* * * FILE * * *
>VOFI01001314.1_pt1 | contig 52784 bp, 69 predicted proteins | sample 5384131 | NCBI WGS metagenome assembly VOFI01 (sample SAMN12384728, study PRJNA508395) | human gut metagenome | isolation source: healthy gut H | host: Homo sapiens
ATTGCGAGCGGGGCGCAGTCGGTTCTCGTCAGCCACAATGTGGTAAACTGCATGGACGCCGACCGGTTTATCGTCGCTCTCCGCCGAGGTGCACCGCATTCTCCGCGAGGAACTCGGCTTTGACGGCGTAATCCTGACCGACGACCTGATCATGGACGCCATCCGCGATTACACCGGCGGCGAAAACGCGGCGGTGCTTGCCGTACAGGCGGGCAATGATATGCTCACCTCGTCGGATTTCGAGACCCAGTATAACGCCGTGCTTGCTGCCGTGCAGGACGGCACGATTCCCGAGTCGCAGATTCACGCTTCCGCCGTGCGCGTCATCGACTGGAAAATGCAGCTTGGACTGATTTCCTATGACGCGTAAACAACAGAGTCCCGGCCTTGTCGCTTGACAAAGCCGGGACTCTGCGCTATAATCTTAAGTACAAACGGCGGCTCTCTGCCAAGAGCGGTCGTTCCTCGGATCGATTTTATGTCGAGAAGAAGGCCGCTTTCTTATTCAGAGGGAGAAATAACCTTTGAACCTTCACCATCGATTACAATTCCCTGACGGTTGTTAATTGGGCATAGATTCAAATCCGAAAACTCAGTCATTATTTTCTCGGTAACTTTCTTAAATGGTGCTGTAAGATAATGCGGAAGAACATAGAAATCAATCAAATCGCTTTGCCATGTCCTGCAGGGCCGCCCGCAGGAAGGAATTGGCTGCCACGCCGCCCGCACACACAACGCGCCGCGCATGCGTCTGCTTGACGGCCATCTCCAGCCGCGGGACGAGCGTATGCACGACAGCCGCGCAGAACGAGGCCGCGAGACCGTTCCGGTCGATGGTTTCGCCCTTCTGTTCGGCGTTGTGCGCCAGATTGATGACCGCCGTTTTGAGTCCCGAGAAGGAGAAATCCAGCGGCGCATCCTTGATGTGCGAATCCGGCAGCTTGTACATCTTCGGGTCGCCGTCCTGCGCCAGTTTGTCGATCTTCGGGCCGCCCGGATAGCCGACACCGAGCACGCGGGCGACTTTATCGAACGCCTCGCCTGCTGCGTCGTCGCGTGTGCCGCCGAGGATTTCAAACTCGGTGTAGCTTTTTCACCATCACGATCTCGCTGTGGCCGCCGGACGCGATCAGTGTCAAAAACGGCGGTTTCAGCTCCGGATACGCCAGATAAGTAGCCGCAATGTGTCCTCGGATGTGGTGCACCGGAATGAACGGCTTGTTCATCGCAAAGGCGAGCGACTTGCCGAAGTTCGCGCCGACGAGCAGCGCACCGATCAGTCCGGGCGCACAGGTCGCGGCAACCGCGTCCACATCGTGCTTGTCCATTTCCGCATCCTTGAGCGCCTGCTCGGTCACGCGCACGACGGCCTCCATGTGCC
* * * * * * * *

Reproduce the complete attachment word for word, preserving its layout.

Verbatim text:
>VOFI01001314.1_pt1 | contig 52784 bp, 69 predicted proteins | sample 5384131 | NCBI WGS metagenome assembly VOFI01 (sample SAMN12384728, study PRJNA508395) | human gut metagenome | isolation source: healthy gut H | host: Homo sapiens
ATTGCGAGCGGGGCGCAGTCGGTTCTCGTCAGCCACAATGTGGTAAACTGCATGGACGCCGACCGGTTTATCGTCGCTCTCCGCCGAGGTGCACCGCATTCTCCGCGAGGAACTCGGCTTTGACGGCGTAATCCTGACCGACGACCTGATCATGGACGCCATCCGCGATTACACCGGCGGCGAAAACGCGGCGGTGCTTGCCGTACAGGCGGGCAATGATATGCTCACCTCGTCGGATTTCGAGACCCAGTATAACGCCGTGCTTGCTGCCGTGCAGGACGGCACGATTCCCGAGTCGCAGATTCACGCTTCCGCCGTGCGCGTCATCGACTGGAAAATGCAGCTTGGACTGATTTCCTATGACGCGTAAACAACAGAGTCCCGGCCTTGTCGCTTGACAAAGCCGGGACTCTGCGCTATAATCTTAAGTACAAACGGCGGCTCTCTGCCAAGAGCGGTCGTTCCTCGGATCGATTTTATGTCGAGAAGAAGGCCGCTTTCTTATTCAGAGGGAGAAATAACCTTTGAACCTTCACCATCGATTACAATTCCCTGACGGTTGTTAATTGGGCATAGATTCAAATCCGAAAACTCAGTCATTATTTTCTCGGTAACTTTCTTAAATGGTGCTGTAAGATAATGCGGAAGAACATAGAAATCAATCAAATCGCTTTGCCATGTCCTGCAGGGCCGCCCGCAGGAAGGAATTGGCTGCCACGCCGCCCGCACACACAACGCGCCGCGCATGCGTCTGCTTGACGGCCATCTCCAGCCGCGGGACGAGCGTATGCACGACAGCCGCGCAGAACGAGGCCGCGAGACCGTTCCGGTCGATGGTTTCGCCCTTCTGTTCGGCGTTGTGCGCCAGATTGATGACCGCCGTTTTGAGTCCCGAGAAGGAGAAATCCAGCGGCGCATCCTTGATGTGCGAATCCGGCAGCTTGTACATCTTCGGGTCGCCGTCCTGCGCCAGTTTGTCGATCTTCGGGCCGCCCGGATAGCCGACACCGAGCACGCGGGCGACTTTATCGAACGCCTCGCCTGCTGCGTCGTCGCGTGTGCCGCCGAGGATTTCAAACTCGGTGTAGCTTTTTCACCATCACGATCTCGCTGTGGCCGCCGGACGCGATCAGTGTCAAAAACGGCGGTTTCAGCTCCGGATACGCCAGATAAGTAGCCGCAATGTGTCCTCGGATGTGGTGCACCGGAATGAACGGCTTGTTCATCGCAAAGGCGAGCGACTTGCCGAAGTTCGCGCCGACGAGCAGCGCACCGATCAGTCCGGGCGCACAGGTCGCGGCAACCGCGTCCACATCGTGCTTGTCCATTTCCGCATCCTTGAGCGCCTGCTCGGTCACGCGCACGACGGCCTCCATGTGCC